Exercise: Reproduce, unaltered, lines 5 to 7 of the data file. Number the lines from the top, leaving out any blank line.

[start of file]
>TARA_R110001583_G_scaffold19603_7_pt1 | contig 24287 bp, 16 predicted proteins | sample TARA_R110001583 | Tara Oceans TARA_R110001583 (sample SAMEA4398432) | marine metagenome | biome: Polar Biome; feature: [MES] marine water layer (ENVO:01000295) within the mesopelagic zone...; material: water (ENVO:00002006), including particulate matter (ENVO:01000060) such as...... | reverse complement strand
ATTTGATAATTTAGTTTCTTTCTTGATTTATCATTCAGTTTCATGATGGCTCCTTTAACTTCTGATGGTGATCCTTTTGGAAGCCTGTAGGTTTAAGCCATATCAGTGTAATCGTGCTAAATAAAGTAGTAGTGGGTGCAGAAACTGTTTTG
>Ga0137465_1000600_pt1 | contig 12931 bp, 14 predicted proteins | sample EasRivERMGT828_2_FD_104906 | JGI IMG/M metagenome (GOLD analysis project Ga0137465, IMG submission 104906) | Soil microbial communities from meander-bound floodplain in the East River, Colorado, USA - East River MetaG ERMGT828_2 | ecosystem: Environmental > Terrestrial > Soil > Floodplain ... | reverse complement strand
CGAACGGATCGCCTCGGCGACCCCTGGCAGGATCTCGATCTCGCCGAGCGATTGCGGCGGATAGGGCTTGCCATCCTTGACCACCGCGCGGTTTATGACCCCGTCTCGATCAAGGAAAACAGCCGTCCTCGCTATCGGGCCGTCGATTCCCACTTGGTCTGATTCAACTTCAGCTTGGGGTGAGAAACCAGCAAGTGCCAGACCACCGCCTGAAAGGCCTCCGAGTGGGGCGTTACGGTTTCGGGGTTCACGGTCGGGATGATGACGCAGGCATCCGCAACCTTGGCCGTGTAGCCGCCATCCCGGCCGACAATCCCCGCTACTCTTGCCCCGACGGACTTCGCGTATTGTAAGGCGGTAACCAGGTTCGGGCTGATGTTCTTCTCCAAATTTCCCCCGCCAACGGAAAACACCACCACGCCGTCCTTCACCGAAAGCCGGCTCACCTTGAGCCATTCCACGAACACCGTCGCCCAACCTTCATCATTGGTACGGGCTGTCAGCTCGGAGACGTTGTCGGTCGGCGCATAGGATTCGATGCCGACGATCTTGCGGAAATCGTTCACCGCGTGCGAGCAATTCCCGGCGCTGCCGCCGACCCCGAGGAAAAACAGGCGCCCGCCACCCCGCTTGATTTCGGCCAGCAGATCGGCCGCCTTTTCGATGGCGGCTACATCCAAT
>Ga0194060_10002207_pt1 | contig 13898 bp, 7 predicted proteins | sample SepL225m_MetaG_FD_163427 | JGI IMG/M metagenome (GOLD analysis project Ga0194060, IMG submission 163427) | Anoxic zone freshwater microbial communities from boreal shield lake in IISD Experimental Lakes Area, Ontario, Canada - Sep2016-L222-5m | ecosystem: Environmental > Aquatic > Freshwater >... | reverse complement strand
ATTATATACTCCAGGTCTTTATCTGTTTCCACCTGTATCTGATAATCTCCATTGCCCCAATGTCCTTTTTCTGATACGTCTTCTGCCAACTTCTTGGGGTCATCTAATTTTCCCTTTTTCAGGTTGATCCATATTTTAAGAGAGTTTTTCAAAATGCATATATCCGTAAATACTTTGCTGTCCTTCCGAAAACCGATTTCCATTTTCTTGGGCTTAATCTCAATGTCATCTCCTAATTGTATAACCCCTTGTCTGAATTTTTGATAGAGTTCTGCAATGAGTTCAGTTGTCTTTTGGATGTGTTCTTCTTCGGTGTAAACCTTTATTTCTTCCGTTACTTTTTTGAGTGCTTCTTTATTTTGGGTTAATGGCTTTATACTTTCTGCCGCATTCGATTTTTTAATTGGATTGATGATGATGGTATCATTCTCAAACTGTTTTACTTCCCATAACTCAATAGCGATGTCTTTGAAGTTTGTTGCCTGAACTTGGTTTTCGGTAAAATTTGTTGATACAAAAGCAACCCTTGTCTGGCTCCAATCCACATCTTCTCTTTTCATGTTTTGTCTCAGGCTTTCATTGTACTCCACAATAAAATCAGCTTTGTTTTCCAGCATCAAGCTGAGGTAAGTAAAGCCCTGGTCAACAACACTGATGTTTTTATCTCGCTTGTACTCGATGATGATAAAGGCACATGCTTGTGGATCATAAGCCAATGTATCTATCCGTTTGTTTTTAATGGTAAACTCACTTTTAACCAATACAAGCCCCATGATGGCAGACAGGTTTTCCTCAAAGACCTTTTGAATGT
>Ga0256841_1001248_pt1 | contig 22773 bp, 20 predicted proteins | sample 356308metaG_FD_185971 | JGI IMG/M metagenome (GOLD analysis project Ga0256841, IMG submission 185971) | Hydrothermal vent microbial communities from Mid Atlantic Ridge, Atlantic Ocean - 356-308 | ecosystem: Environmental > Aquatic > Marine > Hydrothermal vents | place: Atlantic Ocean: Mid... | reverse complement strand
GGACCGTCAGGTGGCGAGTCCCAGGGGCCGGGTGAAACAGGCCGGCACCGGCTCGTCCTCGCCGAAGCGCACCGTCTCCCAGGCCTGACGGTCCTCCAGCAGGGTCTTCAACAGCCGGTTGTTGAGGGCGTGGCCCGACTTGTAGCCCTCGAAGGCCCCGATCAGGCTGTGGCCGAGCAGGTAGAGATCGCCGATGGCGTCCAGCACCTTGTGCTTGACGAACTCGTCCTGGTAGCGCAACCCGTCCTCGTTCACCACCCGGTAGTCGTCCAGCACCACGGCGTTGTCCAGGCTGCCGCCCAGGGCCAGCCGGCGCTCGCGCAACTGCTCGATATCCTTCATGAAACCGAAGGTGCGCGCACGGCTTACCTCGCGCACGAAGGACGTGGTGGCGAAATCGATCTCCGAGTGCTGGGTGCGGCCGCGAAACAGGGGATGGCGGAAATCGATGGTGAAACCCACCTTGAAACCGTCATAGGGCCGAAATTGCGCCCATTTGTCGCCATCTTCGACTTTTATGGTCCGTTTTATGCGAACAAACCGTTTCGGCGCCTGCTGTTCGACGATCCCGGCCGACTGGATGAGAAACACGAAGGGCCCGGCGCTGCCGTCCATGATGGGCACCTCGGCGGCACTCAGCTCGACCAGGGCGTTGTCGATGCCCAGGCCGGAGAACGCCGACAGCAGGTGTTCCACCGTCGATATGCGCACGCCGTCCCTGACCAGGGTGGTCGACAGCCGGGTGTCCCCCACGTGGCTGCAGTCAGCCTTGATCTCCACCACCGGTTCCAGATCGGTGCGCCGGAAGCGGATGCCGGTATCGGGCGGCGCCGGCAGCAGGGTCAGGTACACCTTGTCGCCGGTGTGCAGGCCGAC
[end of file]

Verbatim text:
>Ga0194060_10002207_pt1 | contig 13898 bp, 7 predicted proteins | sample SepL225m_MetaG_FD_163427 | JGI IMG/M metagenome (GOLD analysis project Ga0194060, IMG submission 163427) | Anoxic zone freshwater microbial communities from boreal shield lake in IISD Experimental Lakes Area, Ontario, Canada - Sep2016-L222-5m | ecosystem: Environmental > Aquatic > Freshwater >... | reverse complement strand
ATTATATACTCCAGGTCTTTATCTGTTTCCACCTGTATCTGATAATCTCCATTGCCCCAATGTCCTTTTTCTGATACGTCTTCTGCCAACTTCTTGGGGTCATCTAATTTTCCCTTTTTCAGGTTGATCCATATTTTAAGAGAGTTTTTCAAAATGCATATATCCGTAAATACTTTGCTGTCCTTCCGAAAACCGATTTCCATTTTCTTGGGCTTAATCTCAATGTCATCTCCTAATTGTATAACCCCTTGTCTGAATTTTTGATAGAGTTCTGCAATGAGTTCAGTTGTCTTTTGGATGTGTTCTTCTTCGGTGTAAACCTTTATTTCTTCCGTTACTTTTTTGAGTGCTTCTTTATTTTGGGTTAATGGCTTTATACTTTCTGCCGCATTCGATTTTTTAATTGGATTGATGATGATGGTATCATTCTCAAACTGTTTTACTTCCCATAACTCAATAGCGATGTCTTTGAAGTTTGTTGCCTGAACTTGGTTTTCGGTAAAATTTGTTGATACAAAAGCAACCCTTGTCTGGCTCCAATCCACATCTTCTCTTTTCATGTTTTGTCTCAGGCTTTCATTGTACTCCACAATAAAATCAGCTTTGTTTTCCAGCATCAAGCTGAGGTAAGTAAAGCCCTGGTCAACAACACTGATGTTTTTATCTCGCTTGTACTCGATGATGATAAAGGCACATGCTTGTGGATCATAAGCCAATGTATCTATCCGTTTGTTTTTAATGGTAAACTCACTTTTAACCAATACAAGCCCCATGATGGCAGACAGGTTTTCCTCAAAGACCTTTTGAATGT
>Ga0256841_1001248_pt1 | contig 22773 bp, 20 predicted proteins | sample 356308metaG_FD_185971 | JGI IMG/M metagenome (GOLD analysis project Ga0256841, IMG submission 185971) | Hydrothermal vent microbial communities from Mid Atlantic Ridge, Atlantic Ocean - 356-308 | ecosystem: Environmental > Aquatic > Marine > Hydrothermal vents | place: Atlantic Ocean: Mid... | reverse complement strand